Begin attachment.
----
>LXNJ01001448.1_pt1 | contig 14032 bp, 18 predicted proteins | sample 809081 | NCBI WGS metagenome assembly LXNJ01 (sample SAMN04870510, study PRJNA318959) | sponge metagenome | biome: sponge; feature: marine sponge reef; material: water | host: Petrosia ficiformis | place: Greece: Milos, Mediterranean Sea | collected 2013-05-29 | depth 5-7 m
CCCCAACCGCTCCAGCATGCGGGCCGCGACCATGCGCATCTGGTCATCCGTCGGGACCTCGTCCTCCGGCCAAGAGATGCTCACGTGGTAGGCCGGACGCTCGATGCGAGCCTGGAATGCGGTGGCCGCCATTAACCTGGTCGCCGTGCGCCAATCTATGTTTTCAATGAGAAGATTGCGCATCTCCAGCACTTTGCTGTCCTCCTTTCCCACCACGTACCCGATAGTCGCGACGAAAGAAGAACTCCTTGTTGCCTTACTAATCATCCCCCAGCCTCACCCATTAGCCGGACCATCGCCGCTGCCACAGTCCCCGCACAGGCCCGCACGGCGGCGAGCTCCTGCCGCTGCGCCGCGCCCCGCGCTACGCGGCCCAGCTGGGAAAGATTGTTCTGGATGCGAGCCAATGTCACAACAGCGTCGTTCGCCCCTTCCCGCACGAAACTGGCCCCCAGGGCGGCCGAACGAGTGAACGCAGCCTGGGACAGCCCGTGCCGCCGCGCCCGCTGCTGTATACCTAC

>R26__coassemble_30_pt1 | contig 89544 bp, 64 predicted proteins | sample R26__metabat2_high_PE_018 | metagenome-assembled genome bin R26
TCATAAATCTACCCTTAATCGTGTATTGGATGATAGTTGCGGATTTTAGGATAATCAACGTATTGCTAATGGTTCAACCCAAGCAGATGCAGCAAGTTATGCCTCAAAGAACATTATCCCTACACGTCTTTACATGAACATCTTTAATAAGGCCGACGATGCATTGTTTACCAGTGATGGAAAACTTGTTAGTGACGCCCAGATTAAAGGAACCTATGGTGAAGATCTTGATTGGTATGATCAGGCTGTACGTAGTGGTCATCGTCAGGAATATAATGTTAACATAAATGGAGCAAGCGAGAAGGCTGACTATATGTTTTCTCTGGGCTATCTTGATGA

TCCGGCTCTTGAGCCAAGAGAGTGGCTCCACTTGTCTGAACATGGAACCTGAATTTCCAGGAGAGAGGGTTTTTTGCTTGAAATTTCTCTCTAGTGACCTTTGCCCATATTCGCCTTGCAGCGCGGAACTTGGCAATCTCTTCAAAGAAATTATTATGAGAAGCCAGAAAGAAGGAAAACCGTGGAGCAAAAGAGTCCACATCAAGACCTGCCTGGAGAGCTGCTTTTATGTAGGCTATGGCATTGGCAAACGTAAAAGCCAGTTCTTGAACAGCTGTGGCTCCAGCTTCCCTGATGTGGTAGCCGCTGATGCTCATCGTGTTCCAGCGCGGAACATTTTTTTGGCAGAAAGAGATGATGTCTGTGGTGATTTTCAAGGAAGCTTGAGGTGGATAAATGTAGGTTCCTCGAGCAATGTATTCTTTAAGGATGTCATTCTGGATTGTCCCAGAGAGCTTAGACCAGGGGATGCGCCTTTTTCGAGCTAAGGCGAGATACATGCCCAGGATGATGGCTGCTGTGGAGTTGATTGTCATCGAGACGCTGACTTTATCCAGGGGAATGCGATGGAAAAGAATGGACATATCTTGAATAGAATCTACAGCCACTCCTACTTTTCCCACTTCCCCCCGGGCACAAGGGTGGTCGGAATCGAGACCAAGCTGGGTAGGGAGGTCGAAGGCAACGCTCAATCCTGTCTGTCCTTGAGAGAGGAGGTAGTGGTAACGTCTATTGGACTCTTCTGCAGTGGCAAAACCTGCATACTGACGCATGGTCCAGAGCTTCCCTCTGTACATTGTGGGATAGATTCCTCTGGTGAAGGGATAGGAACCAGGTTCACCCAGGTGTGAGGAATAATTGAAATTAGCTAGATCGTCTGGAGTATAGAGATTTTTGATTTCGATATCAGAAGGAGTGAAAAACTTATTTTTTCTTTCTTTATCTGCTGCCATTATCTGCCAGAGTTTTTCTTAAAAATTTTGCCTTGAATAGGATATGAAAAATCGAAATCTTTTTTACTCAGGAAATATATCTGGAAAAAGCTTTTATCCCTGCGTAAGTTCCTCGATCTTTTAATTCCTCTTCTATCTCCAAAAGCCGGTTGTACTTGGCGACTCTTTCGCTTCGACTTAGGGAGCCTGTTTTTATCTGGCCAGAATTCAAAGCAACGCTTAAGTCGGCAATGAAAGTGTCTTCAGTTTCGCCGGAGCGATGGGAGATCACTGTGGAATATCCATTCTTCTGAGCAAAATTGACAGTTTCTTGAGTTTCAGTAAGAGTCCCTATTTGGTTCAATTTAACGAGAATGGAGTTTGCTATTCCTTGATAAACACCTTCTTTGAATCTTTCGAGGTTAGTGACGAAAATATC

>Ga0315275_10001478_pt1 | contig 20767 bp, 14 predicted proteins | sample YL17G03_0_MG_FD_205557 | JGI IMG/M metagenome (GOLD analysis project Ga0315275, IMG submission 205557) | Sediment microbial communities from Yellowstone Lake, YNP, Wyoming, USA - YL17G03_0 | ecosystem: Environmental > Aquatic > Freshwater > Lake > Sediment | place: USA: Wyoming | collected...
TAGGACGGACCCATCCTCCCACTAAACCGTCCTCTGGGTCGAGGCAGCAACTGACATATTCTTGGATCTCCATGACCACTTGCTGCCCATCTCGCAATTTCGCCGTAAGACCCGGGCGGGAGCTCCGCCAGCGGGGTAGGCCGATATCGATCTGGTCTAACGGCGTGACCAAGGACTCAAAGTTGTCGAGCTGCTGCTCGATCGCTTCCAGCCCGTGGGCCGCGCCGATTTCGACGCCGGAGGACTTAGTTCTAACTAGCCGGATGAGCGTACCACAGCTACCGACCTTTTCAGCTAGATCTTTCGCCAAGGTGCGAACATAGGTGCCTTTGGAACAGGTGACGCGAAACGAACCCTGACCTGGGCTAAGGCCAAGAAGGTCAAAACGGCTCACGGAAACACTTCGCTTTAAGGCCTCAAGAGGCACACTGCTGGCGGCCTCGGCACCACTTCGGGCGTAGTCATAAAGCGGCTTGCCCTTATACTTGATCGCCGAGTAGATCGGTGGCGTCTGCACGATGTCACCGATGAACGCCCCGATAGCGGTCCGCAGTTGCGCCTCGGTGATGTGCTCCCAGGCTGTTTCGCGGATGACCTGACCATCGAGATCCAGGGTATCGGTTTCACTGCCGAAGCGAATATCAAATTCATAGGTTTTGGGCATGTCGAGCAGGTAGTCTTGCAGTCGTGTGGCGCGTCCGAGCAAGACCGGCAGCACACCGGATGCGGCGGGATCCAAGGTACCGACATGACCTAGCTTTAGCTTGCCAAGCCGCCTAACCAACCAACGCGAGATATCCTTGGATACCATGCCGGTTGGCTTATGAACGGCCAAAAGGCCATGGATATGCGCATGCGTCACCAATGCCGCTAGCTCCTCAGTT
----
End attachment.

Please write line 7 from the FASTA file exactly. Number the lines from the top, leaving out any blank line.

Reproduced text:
TAGGACGGACCCATCCTCCCACTAAACCGTCCTCTGGGTCGAGGCAGCAACTGACATATTCTTGGATCTCCATGACCACTTGCTGCCCATCTCGCAATTTCGCCGTAAGACCCGGGCGGGAGCTCCGCCAGCGGGGTAGGCCGATATCGATCTGGTCTAACGGCGTGACCAAGGACTCAAAGTTGTCGAGCTGCTGCTCGATCGCTTCCAGCCCGTGGGCCGCGCCGATTTCGACGCCGGAGGACTTAGTTCTAACTAGCCGGATGAGCGTACCACAGCTACCGACCTTTTCAGCTAGATCTTTCGCCAAGGTGCGAACATAGGTGCCTTTGGAACAGGTGACGCGAAACGAACCCTGACCTGGGCTAAGGCCAAGAAGGTCAAAACGGCTCACGGAAACACTTCGCTTTAAGGCCTCAAGAGGCACACTGCTGGCGGCCTCGGCACCACTTCGGGCGTAGTCATAAAGCGGCTTGCCCTTATACTTGATCGCCGAGTAGATCGGTGGCGTCTGCACGATGTCACCGATGAACGCCCCGATAGCGGTCCGCAGTTGCGCCTCGGTGATGTGCTCCCAGGCTGTTTCGCGGATGACCTGACCATCGAGATCCAGGGTATCGGTTTCACTGCCGAAGCGAATATCAAATTCATAGGTTTTGGGCATGTCGAGCAGGTAGTCTTGCAGTCGTGTGGCGCGTCCGAGCAAGACCGGCAGCACACCGGATGCGGCGGGATCCAAGGTACCGACATGACCTAGCTTTAGCTTGCCAAGCCGCCTAACCAACCAACGCGAGATATCCTTGGATACCATGCCGGTTGGCTTATGAACGGCCAAAAGGCCATGGATATGCGCATGCGTCACCAATGCCGCTAGCTCCTCAGTT